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Material Matters: Lithium, Copper And Iron Ore

Commodities | Feb 17 2022

A glance through the latest expert views and predictions about commodities suggests lithium and copper may be set to explode as electric vehicle production hits the S-curve, while iron-ore demand should remain firm near-term.

-Electric-vehicle production reaches the S-curve
-Critical shortage of lithium signaled
-Potential easing of credit in China could prove explosive for copper
-China steps in to curb iron-ore demand as outlook remains firm
-China to postpone decarbonisation restrictions to 2030 from 2025

By Sarah Mills

Critical Mass for EVs Equals Critical Shortage of Lithium

Electric Vehicle production has hit the S-curve, signaling a critical shortage of lithium and triggering higher prices for longer periods, says Citi.

EV production is approaching critical mass, driving a 30% year-on-year increase in lithium demand, and Citi doubts a rebalancing will occur before the second half of 2023.

The broker also doubts there is enough inventory to support its forecast 2022 -6% lithium deficit and predicts extreme lithium prices in the short to medium term before pricing defers demand.

Citi is pegging a target price of US$60k/t for battery grade lithium carbonate, which would squeeze margins on cheaper electric vehicles. 

A bull-case scenario takes spot prices to US$90k/t but any price rise above US$60 will hit EV production, says the broker. A bear case is for a fall in the spot price to US$15k/t in two years on a more aggressive supply scenario.

China Squeeze As Copper Enters Super Cycle

Citi believes the copper price could explode this year should China ease credit to relieve nationwide economic discontent in response to moral property hazard policy and lockdowns (China’s total social financing hit 26% in the December quarter supporting this thesis says the broker).

Accelerating demand and low inventories have already pushed the copper price back up above US$10,000/t – the price-point many analysts expect will start to slow the green transition.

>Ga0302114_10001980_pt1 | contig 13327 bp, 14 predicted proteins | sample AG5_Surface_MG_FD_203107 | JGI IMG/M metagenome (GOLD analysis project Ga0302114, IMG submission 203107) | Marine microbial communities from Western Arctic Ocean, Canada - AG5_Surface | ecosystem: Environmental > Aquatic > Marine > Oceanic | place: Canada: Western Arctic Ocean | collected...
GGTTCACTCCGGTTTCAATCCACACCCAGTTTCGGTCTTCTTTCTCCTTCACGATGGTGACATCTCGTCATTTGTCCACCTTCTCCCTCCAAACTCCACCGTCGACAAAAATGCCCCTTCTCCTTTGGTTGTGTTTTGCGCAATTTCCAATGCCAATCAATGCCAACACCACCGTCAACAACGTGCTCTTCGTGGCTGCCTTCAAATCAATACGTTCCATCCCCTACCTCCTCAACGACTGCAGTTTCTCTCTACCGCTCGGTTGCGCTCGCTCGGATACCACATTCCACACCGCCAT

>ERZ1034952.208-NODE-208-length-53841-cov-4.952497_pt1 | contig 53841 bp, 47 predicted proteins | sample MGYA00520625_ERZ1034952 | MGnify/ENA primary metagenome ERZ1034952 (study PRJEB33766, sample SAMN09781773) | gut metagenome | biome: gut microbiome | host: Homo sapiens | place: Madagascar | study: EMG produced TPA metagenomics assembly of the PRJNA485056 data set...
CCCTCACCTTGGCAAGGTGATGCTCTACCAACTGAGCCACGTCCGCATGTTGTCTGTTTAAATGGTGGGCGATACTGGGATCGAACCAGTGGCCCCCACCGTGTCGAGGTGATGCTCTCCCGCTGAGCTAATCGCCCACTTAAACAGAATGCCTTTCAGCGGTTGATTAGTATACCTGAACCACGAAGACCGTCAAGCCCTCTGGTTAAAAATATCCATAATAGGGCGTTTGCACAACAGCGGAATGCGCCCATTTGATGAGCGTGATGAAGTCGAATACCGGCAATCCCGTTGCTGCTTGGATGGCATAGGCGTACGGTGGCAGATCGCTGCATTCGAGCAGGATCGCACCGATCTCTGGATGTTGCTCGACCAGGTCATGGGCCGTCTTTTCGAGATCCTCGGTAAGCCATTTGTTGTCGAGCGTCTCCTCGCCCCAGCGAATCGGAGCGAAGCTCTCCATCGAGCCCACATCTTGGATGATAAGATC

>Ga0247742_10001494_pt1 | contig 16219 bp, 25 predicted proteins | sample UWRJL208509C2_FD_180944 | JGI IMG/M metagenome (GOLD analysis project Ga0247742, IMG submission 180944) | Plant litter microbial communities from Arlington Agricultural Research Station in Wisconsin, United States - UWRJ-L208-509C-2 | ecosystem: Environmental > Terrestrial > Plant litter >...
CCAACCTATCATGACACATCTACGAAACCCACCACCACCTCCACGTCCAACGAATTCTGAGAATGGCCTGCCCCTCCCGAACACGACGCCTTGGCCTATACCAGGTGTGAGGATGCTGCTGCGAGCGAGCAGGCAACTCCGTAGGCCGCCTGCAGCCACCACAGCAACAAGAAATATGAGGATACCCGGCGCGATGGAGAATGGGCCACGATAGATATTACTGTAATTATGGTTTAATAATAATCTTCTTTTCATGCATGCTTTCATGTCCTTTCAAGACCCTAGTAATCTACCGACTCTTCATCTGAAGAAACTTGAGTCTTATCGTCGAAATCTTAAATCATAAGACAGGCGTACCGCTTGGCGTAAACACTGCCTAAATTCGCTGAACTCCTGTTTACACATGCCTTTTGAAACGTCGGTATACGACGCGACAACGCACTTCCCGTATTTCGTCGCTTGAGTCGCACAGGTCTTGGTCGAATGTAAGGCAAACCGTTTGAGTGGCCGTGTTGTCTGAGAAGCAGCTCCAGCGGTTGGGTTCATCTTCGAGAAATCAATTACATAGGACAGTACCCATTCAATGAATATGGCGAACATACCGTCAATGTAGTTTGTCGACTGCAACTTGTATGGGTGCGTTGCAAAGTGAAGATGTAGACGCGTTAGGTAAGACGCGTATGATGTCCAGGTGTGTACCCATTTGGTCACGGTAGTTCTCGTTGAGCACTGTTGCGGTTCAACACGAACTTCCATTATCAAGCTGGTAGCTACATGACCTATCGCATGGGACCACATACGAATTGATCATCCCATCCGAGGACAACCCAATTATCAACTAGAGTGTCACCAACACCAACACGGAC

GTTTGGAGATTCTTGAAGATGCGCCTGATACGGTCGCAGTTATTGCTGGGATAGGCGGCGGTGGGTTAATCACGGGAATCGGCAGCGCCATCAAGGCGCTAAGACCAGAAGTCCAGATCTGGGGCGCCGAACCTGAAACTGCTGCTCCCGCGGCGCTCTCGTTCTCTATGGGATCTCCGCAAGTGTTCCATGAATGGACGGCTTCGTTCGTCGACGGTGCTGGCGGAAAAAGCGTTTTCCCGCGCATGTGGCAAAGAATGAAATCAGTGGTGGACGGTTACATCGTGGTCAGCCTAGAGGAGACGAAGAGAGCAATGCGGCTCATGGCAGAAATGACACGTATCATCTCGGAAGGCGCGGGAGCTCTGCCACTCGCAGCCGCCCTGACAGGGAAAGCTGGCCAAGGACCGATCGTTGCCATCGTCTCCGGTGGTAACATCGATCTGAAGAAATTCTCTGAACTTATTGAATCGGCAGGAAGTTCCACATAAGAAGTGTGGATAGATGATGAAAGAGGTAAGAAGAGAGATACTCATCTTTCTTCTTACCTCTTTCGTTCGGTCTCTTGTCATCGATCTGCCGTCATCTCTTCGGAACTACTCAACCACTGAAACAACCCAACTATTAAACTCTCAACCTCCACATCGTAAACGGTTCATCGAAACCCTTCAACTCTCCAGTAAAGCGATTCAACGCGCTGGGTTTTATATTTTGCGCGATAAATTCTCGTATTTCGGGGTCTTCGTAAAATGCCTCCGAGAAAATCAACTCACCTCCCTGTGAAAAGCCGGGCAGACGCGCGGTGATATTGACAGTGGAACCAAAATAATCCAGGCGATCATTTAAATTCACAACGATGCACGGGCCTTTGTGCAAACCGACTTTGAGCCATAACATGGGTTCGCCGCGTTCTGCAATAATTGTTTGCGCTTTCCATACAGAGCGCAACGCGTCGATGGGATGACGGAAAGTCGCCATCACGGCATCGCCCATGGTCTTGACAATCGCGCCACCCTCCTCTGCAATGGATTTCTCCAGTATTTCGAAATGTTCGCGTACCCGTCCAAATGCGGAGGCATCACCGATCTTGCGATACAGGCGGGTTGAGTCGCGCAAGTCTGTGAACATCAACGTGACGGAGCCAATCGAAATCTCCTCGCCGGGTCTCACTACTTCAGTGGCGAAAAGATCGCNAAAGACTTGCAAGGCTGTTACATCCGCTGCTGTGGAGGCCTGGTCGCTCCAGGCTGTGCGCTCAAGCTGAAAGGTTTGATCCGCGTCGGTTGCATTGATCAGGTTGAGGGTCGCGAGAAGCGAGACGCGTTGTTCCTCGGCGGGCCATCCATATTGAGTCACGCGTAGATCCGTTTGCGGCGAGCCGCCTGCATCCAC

But Citi expects the market will accommodate higher prices in the short to medium term and tips a near-term jump in the copper price to US$11,000/t and upgrades its 2022 average forecast price to US$10,500/t from US$9,500/t.

Citi’s bull scenario forecasts US$13,000/t should China ease credit and widen lockdowns. 

A rise in copper scrap recycling is likely to kick in at the higher levels, capping gains, says Citi, and pegs a bear-case scenario of US$8,500/t should China widen lockdowns (considered unlikely).

Goldman Sachs also believes the copper-price is building towards a breakout and warns of an “extreme scarcity” scenario by year-end, reports

Goldman says copper inventories of 200,000 tonnes are barely sufficient to cover three days of global consumption let alone feed the expected deficit of 197,000 tonnes this year, and that the longer prices remain elevated, the higher the risk of a price explosion by year end.

The broker also spies a series of problems with Chilean supply – citing poorer grades, taxes and potential state appropriation.

Iron-ore demand forecast to continue to rise

Analysts expect a forecast recovery in demand will continue to intersect with low inventories to support iron-ore prices despite attempts by the Chinese government to curb demand.

Macquarie reports steel inventories continued to rise in last week’s shipping data from key global ports; with mills’ and traders’ steel inventories rising 47% and 24.5% respectively.

But year-on-year mills inventories remain -20% lower, and trader inventories are down -3%.

While this suggests support near term, benchmark iron-ore prices fell -8% earlier in the week on news of Chinese government intervention.

The Chinese Government has postponed its steel-mill decarbonisation peak date to 2030 from 2025.

While this should ease pressure on iron-ore demand over the medium to long term, Macquarie expects it could result in more aggressive steel production short-term and prove a key near-term price trigger.

Macquarie has upgraded earnings for iron-ore miners accordingly.

Morgan Stanley agrees, expecting Chinese government efforts to curb prices will only prove a short-term negative, expecting robust supply-demand fundamentals in the second quarter to triumph.

Morgan Stanley believes the lifting of decarbonisation restrictions and the front-loading of infrastructure stimulus could improve steel output by roughly 20% in the June quarter.

The broker pegs a June-quarter target price of US$175/t. 

While signs of Chinese hoarding was evident in the December-quarter, the broker doubts it is sufficient to outweigh a forecast tightening in seaborne markets in the June quarter.

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